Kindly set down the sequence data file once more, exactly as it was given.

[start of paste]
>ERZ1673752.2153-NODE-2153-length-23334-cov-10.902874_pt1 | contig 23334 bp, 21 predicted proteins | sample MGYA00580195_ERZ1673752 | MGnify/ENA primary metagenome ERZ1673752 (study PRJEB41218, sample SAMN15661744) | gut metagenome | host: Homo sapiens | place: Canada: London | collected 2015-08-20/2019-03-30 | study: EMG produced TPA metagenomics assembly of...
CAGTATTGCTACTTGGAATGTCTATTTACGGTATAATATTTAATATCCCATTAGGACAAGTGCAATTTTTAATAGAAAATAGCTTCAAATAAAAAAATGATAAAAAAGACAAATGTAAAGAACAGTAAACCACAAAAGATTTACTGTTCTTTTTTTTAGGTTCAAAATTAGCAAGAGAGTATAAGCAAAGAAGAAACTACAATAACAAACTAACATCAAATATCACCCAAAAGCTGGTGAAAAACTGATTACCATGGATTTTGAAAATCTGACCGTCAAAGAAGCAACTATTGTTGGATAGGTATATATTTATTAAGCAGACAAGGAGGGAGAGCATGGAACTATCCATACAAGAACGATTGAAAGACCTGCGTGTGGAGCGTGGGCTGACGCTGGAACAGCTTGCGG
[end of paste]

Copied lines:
>ERZ1673752.2153-NODE-2153-length-23334-cov-10.902874_pt1 | contig 23334 bp, 21 predicted proteins | sample MGYA00580195_ERZ1673752 | MGnify/ENA primary metagenome ERZ1673752 (study PRJEB41218, sample SAMN15661744) | gut metagenome | host: Homo sapiens | place: Canada: London | collected 2015-08-20/2019-03-30 | study: EMG produced TPA metagenomics assembly of...
CAGTATTGCTACTTGGAATGTCTATTTACGGTATAATATTTAATATCCCATTAGGACAAGTGCAATTTTTAATAGAAAATAGCTTCAAATAAAAAAATGATAAAAAAGACAAATGTAAAGAACAGTAAACCACAAAAGATTTACTGTTCTTTTTTTTAGGTTCAAAATTAGCAAGAGAGTATAAGCAAAGAAGAAACTACAATAACAAACTAACATCAAATATCACCCAAAAGCTGGTGAAAAACTGATTACCATGGATTTTGAAAATCTGACCGTCAAAGAAGCAACTATTGTTGGATAGGTATATATTTATTAAGCAGACAAGGAGGGAGAGCATGGAACTATCCATACAAGAACGATTGAAAGACCTGCGTGTGGAGCGTGGGCTGACGCTGGAACAGCTTGCGG